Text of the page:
TYLER, Texas (KETK)- A member of Aryan Circle pleaded guilty on Thursday to the violent assault of a man and conspiring to sell firearms to a convicted felon.
Rodney Shane Holt, known as “Turbo,” 48, of Tyler, Texas plead to the crimes. Holt carried out the assault because he is a member of the AC gang, said Acting U.S. Attorney Nicholas J. Ganjei for the Eastern District of Texas and Acting Assistant Attorney General Nicholas L. McQuaid of the Justice Department’s Criminal Division.
Holt was part of the planning and violent beating of another AC member who wanted to join another gang. This broke the AC’s rules. Multiple gang members attacked the individual, “X”, to remove them from the gang, added the U.S. Attorney’s Office. Holt also sold many high caliber guns to convicted felons.
Eulalio Torres-Cadenas, known as “Yayo,” 43, of Mexico, also plead guilty on April 19 for working with members of the AC and other individuals to sell methamphetamine. He had about 500 grams or more of a mixture that had meth.
“Today’s pleas demonstrate the unfortunate truth that violence and the drug trade go hand-in-hand,” said Acting U.S. Attorney Nicholas J. Ganjei. “The Department of Justice and its state and local partners will continue to take a hard line against organized criminal gangs and their enablers.”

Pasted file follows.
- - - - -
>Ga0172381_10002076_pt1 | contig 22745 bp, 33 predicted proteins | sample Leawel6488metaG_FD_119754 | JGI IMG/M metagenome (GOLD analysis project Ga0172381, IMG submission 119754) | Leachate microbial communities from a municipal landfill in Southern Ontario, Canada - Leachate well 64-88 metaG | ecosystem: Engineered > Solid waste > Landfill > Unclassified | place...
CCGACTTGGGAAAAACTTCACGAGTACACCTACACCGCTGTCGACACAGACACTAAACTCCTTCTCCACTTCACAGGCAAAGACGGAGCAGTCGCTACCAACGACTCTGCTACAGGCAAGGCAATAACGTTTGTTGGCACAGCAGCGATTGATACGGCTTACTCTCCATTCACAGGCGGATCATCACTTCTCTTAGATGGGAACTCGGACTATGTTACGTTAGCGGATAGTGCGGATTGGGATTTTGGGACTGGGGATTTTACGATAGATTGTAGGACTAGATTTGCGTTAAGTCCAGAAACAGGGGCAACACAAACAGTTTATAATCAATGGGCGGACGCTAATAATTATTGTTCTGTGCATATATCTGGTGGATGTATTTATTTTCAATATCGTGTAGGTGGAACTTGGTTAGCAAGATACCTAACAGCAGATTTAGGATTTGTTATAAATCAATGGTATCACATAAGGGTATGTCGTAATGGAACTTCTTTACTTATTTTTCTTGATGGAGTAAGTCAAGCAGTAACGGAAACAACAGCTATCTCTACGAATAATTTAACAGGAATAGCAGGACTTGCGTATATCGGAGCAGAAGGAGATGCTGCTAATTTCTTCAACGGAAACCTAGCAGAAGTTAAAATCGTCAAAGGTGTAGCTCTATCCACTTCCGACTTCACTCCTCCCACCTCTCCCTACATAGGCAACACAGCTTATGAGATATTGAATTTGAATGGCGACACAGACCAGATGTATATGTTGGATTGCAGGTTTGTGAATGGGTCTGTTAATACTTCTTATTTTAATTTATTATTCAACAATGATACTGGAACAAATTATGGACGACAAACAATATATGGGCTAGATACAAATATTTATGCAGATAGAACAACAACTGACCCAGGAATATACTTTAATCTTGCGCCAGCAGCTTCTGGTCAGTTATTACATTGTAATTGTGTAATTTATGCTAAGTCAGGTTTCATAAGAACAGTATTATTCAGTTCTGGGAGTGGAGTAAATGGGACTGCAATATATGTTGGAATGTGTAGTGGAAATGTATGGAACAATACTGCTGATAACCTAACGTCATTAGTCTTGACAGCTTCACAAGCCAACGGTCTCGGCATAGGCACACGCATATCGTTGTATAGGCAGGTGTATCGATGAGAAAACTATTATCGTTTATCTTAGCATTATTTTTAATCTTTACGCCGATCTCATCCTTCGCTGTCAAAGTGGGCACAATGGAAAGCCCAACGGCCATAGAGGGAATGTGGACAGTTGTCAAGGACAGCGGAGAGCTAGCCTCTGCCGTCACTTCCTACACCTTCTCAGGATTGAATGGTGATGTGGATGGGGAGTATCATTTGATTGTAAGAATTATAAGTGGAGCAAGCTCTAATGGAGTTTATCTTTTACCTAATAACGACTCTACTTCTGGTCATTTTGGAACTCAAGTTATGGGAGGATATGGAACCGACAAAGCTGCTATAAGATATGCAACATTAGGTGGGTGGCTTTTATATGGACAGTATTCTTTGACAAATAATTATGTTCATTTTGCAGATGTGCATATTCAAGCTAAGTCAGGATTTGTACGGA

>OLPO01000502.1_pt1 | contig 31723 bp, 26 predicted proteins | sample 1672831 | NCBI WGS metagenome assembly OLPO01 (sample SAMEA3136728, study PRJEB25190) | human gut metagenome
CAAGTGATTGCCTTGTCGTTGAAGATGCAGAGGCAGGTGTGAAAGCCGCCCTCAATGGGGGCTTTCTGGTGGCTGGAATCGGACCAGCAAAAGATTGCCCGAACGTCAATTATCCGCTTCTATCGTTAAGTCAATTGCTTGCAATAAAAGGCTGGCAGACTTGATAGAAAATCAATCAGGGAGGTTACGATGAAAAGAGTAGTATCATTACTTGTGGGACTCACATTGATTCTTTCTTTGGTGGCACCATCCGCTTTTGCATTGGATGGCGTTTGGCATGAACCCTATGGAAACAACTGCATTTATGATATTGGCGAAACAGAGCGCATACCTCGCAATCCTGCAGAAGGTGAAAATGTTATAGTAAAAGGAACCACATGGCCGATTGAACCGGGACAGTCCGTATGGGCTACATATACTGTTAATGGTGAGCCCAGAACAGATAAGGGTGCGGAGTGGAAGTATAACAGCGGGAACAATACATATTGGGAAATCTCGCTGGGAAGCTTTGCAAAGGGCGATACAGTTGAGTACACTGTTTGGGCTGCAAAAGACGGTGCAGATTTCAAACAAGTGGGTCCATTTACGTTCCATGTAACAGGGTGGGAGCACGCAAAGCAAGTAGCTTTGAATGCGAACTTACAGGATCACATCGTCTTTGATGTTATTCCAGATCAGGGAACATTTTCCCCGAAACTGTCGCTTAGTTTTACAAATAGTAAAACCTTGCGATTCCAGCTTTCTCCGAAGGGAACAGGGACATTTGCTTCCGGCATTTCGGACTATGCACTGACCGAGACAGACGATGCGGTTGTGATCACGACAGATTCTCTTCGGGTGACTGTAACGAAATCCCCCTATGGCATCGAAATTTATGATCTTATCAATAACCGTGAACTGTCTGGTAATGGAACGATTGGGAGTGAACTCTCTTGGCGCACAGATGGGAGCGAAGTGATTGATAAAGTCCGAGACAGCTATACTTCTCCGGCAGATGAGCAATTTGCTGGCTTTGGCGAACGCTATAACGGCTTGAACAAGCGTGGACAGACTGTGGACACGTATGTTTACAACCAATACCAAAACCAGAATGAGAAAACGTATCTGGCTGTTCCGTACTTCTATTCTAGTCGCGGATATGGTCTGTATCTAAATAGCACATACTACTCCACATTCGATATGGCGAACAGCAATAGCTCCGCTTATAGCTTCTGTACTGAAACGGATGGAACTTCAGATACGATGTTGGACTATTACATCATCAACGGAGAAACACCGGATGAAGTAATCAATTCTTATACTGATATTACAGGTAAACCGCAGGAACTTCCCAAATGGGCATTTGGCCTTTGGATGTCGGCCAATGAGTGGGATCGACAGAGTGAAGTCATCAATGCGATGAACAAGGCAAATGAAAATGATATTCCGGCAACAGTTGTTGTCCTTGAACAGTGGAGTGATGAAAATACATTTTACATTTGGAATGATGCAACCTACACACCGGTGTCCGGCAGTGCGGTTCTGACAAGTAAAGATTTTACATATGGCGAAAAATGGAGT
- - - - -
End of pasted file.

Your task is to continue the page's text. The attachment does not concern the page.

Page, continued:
Court documents also demonstrated that Torres-Cadenas provided an AC member with between 1.5 and 5 kilograms of meth, multiple times in 2016 in Houston, Texas. Then, an AC member gave the drugs to others from the gang and people in Louisiana.
The drug offense that Torres-Cadenas pleaded to was part of Operation Noble Virtue, which is an investigation that has focused on the AC leadership.
The AC is a violent, white supremacist organization that originated in the Texas Department of Corrections and operates in federal prisons across the country, as well as outside prisons in states including Texas, Arkansas, Louisiana, and Missouri. The AC enforces its rules and promotes discipline among its members, prospects, and associates through murder, attempted murder, assault, and threats. Members, and oftentimes associates, are required to follow the orders of higher-ranking members without question.